U.S. and California regulators have rejected Volkswagen’s proposed fix to cars that have been involved in its emissions cheating scandal, dealing a setback for the embattled automaker that this week had launched an apology tour at the Detroit auto show to win back customers.
The California Air Resources Board said that VW’s “proposed plans contain gaps and lack sufficient detail,” CARB said Tuesday in a statement. And in remarks posted on its website, the chair of the board, Mary Nichols added: “Volkswagen made a decision to cheat on emissions tests and then tried to cover it up. They continued and compounded the lie and when they were caught they tried to deny it. The result is thousands of tons of nitrogen oxide that have harmed the health of Californians. They need to make it right.” The EPA in a statement said it agreed with California’s findings. VW reiterated that it is working on a solution and is meeting with EPA officials this week in Washington to submit a reworked proposal. But the statements from the California board and the EPA demonstrate the lengths VW will have to go to fix its cars and regain the trust of regulators. The giant German automaker was found to have installed software on its diesel engines that allowed it to flout anti-pollution laws. Last week, the U.S. Justice Department filed a civil complaint against VW accusing it of using “defeat devices” on more than 600,000 diesel engines sold under the VW, Audi and Porsche brands. VW has been hammered by the scandal, with outraged customers, a weakened brand in one of its most important markets and a legal bill that could reach into the billions.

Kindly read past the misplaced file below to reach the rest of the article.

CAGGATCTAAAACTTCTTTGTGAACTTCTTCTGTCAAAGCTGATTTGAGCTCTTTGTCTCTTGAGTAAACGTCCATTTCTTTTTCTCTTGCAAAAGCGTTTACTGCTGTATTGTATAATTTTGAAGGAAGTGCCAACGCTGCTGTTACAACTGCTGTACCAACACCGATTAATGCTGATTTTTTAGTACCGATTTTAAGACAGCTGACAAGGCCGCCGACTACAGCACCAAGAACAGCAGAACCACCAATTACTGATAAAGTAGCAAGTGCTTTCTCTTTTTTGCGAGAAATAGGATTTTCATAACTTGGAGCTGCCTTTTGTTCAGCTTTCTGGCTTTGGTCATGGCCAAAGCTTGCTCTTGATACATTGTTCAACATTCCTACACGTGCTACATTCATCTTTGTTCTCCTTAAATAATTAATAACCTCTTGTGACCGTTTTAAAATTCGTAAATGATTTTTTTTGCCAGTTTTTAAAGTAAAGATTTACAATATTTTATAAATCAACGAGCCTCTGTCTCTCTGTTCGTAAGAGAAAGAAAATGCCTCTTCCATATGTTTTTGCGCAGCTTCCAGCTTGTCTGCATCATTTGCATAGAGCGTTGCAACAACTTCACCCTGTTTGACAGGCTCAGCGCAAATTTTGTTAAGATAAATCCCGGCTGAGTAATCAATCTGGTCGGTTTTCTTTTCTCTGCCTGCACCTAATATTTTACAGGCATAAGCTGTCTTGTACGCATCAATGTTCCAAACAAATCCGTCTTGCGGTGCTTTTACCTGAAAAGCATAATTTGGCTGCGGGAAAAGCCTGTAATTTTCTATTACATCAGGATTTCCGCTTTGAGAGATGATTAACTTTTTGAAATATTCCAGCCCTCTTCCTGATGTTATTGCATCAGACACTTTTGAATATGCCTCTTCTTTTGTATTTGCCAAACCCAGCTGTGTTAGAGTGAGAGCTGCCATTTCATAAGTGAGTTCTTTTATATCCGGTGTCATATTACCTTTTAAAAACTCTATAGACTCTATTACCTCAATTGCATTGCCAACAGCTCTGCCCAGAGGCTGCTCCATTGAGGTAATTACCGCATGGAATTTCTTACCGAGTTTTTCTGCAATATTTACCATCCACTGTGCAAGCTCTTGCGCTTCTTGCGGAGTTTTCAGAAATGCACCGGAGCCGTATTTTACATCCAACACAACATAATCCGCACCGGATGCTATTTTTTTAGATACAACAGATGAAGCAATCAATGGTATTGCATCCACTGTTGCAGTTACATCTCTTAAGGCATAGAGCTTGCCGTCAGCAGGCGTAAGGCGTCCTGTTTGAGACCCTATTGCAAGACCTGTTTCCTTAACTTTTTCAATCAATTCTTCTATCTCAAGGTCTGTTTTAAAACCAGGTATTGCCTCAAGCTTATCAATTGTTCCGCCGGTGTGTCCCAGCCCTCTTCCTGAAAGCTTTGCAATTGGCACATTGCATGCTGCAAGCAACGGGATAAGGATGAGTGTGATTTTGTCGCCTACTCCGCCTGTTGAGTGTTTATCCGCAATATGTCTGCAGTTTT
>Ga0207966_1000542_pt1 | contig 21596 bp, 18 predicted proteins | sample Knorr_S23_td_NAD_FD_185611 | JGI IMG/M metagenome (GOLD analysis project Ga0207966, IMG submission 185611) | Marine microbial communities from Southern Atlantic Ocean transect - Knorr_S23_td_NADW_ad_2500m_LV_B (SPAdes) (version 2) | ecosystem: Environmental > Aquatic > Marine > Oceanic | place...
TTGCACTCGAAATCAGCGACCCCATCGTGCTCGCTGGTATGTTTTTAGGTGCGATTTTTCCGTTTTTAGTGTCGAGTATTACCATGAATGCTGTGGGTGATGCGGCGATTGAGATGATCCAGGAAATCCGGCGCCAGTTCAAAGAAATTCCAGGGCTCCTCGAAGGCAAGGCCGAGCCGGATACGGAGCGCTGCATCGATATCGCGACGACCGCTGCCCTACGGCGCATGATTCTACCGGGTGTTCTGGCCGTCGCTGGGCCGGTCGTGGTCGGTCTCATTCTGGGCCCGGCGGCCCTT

In a year when the auto industry set a record for 17.5 million cars sold, VW’s sales fell 5 percent. It now holds just 2 percent of the market. This week in Detroit, while other automakers were showing off their new vehicles, VW launched an apology tour at the National American International Auto Show. “We have let down our customers and I am truly sorry for that,” said Herbert Diess, VW chief executive. “We want to make this right, in the American way,” said Michael Horn, chief executive of Volkswagen of America. Both men spoke from a stage before hundreds of journalists and industry officials at the Detroit auto show, using the brief time allotted to automakers for showcasing new vehicles to, instead, try to make amends for its emissions-cheating scandal, which erupted last September. “We’re confident we’ll figure out solutions in the United States,” Diess said. Diess said VW has “made much progress in the last couple of weeks” in talks with regulators. The automaker also has hired Kenneth Feinberg, the attorney who handled compensation claims for GM’s faulty ignition switches and the BP oil spill, to figure out non-court claims from customers. Diess said the automaker remains committed to the U.S. market and still plans to expand its plant in Chattanooga, Tenn. VW did break from its apologies to tout a Tiguan GTE Active Concept vehicle.
Diess said it might sound optimistic, but “we want to reignite America’s love for Volkswagen.”